At Pirbright Village Primary School we recognise that English unites the important skills of reading, writing, speaking and listening. We recognise these as life skills, which enable us to make sense of the world. We aim for all children to become confident communicators as well as critical readers and writers with a capacity to express themselves through a variety of different literary activities.
Pirbright Village Primary School is determined that every child will learn to read, regardless of background, needs or abilities. We want our children to be fluent, confident readers. They will be exposed to a wealth of stories, poems, rhymes and non-fiction to develop their vocabulary, language comprehension and engender a genuine love of reading and a keen interest in a range of texts. We work to inspire them to become life-long readers who enjoy books and have a desire to read for pleasure. In order for the children to have the will to read, and be able to read to learn, they need to have secure skills in reading so that they can read with fluency and comprehension.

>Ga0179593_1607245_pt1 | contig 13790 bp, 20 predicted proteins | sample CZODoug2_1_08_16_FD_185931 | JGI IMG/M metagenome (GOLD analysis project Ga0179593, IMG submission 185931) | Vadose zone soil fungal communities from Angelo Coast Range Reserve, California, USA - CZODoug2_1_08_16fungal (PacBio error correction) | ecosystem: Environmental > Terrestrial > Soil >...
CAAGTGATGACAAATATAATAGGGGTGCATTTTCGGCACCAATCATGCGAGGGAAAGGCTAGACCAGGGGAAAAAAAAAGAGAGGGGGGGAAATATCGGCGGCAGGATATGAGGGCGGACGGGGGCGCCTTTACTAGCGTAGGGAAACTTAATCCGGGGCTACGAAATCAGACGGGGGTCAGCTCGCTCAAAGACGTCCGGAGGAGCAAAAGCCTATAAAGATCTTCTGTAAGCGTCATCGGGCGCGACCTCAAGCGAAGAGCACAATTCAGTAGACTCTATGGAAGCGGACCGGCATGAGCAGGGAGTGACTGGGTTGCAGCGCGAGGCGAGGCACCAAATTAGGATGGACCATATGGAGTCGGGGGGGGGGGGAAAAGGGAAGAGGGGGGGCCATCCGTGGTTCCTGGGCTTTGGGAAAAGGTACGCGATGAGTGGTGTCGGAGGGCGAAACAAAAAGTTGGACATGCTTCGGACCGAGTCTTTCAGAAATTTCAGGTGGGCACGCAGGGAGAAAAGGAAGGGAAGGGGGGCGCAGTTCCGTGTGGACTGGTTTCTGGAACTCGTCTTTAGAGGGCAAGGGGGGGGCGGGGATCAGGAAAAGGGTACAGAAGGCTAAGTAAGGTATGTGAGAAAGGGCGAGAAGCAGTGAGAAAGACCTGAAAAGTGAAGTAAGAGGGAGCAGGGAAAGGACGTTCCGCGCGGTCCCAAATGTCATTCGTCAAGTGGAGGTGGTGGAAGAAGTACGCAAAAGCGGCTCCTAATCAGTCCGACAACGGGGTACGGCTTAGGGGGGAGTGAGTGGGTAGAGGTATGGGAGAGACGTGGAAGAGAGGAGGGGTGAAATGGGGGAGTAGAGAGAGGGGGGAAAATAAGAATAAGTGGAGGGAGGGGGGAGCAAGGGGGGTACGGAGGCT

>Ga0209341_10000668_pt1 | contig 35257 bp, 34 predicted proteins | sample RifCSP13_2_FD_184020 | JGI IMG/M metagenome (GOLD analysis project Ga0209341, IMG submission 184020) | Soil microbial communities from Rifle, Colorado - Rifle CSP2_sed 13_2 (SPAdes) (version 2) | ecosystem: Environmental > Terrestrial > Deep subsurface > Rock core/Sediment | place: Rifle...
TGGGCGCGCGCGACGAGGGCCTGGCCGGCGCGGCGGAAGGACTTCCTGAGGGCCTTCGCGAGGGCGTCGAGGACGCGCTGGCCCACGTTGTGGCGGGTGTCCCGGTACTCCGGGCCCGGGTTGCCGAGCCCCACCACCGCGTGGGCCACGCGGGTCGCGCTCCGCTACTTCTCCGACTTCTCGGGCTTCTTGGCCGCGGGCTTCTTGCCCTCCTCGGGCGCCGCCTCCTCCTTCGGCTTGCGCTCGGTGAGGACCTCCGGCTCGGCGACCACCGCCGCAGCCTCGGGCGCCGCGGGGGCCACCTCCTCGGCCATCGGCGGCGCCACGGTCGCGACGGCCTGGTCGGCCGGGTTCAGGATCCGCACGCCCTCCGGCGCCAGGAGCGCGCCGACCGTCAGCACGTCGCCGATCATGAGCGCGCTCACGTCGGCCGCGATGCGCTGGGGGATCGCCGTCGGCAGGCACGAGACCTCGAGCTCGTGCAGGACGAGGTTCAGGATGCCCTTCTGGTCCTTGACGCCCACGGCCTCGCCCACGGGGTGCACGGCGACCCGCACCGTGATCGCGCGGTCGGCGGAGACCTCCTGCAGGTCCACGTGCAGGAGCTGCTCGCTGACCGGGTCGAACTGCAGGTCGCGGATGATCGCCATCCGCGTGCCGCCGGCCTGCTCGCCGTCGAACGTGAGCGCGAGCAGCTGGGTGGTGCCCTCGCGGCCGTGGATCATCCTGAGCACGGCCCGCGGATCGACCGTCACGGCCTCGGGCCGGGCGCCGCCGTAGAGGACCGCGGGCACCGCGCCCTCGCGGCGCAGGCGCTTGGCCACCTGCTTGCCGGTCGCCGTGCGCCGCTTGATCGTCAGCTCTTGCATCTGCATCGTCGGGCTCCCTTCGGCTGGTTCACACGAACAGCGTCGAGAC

Reading is at the heart of our whole curriculum underpinning every subject area. We want every child to read widely, and to gain a rich knowledge across the curriculum. By offering a wide range of texts we aim to broaden their minds and experiences to allow them to empathise with the world in which they live and support the development of their cultural capital. Reading is such an important life skill that it is imperative we enable them to become independent readers who can easily process information, fully engage in all learning and be well prepared for their next stage of their education.
Phonics and Early Reading